Portage College Celebrates 50 Years of Indigenous Cultural Awareness
Alberta’s Portage College turns 50 this year. Founded in 1968, the post-secondary institution has come a long way, and it has a lot to celebrate.
The college has long been a resource of Indigenous Culture in the communities it serves. Over the past 50 years, the school has seen great success in its programs and events promoting diversity. Portage offers Indigenous Cultural Awareness Training, with more than a dozen courses and programs currently in place.
The programs were developed to educate people on Indigenous culture and its role in Canadian history.
(This article is continued below)
“We [Canadians] celebrate diversity and have since 1970, and put great efforts into recognizing that we are a culturally rich country. Yet, at the same time, we have a history of attacking, undermining, eroding, devaluing, and disrespecting Indigenous culture,” President and CEO of Portage College, Dr. Trent Keough.
Dr. Keough hopes to see those views change through proper education and awareness being taught at the college.
“Part of cultural sustainability is enabling people to maintain their practices, their rituals – their languages in particular – so they can share their richness and worldviews with other people,” explained Dr. Keough.
He says the school also works with disenfranchised Metis and First Nations people who need support.
“We know that the greatest remedy to poverty is education,” said Dr. Keough. “Our work has really been about working with one individual at a time and saying, ‘What are your life goals? What do you wish to accomplish?’ And then trying to tailor, as best we can, the services that we have so that the individual is able to attain that goal.”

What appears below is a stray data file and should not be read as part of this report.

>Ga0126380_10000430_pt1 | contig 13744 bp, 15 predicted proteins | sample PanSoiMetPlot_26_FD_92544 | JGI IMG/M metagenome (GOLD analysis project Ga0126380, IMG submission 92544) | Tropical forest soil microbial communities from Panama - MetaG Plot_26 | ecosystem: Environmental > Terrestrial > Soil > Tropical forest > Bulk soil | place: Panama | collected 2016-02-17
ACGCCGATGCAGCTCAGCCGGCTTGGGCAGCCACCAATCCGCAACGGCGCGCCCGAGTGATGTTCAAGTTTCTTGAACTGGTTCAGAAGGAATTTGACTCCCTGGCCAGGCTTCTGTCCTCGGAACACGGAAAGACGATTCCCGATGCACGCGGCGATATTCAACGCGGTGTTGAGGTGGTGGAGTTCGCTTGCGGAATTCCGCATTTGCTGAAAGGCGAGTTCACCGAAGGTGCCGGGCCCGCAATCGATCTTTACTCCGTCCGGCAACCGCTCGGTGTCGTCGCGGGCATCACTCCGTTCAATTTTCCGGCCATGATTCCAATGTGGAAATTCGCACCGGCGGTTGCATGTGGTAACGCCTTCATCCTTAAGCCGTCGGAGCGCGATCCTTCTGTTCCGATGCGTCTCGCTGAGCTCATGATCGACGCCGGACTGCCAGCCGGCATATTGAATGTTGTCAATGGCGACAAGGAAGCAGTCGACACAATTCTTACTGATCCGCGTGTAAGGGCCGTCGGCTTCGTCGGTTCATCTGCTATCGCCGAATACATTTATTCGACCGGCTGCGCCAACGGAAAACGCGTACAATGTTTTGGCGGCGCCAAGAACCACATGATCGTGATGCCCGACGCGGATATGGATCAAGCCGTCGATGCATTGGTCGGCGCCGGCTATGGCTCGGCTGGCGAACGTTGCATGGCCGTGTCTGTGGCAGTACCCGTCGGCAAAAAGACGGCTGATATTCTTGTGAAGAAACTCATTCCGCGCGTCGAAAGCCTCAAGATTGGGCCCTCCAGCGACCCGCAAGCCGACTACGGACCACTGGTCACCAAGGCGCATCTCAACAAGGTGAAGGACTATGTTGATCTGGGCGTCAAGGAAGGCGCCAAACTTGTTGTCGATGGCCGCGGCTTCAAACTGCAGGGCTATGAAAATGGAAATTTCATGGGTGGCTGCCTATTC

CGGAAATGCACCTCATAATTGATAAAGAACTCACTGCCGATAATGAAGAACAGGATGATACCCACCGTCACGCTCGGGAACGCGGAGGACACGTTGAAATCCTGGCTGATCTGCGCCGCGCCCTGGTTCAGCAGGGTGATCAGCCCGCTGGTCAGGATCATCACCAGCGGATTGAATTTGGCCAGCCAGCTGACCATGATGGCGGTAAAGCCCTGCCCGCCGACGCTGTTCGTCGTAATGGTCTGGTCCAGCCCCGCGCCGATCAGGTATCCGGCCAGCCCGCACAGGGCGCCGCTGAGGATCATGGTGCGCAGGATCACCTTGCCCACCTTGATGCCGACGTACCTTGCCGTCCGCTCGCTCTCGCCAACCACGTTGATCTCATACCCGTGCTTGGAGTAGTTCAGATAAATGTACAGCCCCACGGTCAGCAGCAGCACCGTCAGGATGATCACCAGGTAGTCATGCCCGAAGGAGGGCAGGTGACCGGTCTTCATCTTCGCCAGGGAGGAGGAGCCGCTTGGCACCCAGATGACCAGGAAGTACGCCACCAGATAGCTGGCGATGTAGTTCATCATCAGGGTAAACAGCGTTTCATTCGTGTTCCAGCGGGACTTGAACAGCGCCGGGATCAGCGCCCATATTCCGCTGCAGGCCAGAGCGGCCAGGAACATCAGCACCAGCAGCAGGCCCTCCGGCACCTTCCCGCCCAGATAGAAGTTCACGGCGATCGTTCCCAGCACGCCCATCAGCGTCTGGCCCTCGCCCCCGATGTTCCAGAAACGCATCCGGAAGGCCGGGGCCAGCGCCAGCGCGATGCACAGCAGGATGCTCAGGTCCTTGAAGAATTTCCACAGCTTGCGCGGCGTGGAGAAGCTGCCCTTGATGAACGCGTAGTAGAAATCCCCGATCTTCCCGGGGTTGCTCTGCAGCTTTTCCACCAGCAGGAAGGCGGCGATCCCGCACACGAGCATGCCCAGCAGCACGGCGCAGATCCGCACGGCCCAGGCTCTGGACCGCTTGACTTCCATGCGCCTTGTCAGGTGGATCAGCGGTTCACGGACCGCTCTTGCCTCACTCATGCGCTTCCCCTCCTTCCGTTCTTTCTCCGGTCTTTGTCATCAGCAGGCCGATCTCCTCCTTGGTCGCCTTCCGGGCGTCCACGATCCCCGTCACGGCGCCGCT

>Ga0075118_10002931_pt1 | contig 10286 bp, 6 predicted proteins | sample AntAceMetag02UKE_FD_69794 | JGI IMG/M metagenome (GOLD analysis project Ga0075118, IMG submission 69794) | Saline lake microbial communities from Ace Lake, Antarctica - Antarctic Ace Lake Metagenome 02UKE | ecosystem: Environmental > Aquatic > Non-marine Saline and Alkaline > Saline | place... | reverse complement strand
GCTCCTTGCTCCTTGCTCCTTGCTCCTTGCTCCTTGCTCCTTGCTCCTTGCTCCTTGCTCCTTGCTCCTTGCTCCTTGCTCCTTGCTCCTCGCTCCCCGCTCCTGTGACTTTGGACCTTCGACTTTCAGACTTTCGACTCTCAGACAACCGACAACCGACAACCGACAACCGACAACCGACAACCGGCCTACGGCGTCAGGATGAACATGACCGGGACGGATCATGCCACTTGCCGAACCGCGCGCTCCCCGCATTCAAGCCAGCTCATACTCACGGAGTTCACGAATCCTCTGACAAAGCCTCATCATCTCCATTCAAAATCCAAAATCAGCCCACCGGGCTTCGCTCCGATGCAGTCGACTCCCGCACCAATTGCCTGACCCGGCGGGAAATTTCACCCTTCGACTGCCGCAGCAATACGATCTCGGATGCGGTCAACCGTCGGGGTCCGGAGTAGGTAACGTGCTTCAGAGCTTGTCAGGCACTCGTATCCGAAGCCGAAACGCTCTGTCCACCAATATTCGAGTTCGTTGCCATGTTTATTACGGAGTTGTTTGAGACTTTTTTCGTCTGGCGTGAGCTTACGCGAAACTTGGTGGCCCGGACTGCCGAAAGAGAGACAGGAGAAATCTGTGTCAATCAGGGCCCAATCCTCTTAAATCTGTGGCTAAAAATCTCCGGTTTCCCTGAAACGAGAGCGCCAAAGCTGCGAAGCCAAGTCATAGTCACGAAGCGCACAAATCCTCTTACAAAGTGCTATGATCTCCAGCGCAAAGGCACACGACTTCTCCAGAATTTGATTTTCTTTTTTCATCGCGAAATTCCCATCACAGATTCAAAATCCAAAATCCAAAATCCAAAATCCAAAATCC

And while he’s seen significant improvement over the years, Dr. Keough says there are still a lot of intolerance issues for Canadians to overcome.
“We started offering diversity training because our role was to give students the tools to be able to identify what would be discriminatory practices – racism, bigotry – and have them respond to those negative behaviours of others in a way that’s non-threatening, that gives that person the opportunity to reflect on that bad behaviour.
It’s these tools that the college wants everyone – not just Indigenous people – to take away from their time at the school.
“Empowering people and giving them those tools to be able to navigate in a culture that will be bigoted and will be discriminatory better empowers them and changes culture over the long term,” said Dr. Keough.
He’s happy to say he’s seen the programs’ success in both Indigenous and non-Indigenous people who have attended Portage College.
“The college has had a great impact on the health and wealth of the communities that it’s been serving. But that wellness really comes from the success of each individual who chooses to reside in the communities, so we see ourselves as part of that social infrastructure necessary to keep communities healthy,” said Dr. Trent Keough.
Dr. Trent Keough is clearly proud of Portage College and its 50 years of educating and spreading awareness for Indigenous culture – and he should be.
“I’ve noticed and come to appreciate the respect and the welcomeness that is given when we enable people to share their cultures and to recognize that all cultures are equal,” he said.
Written by Meaghan Willis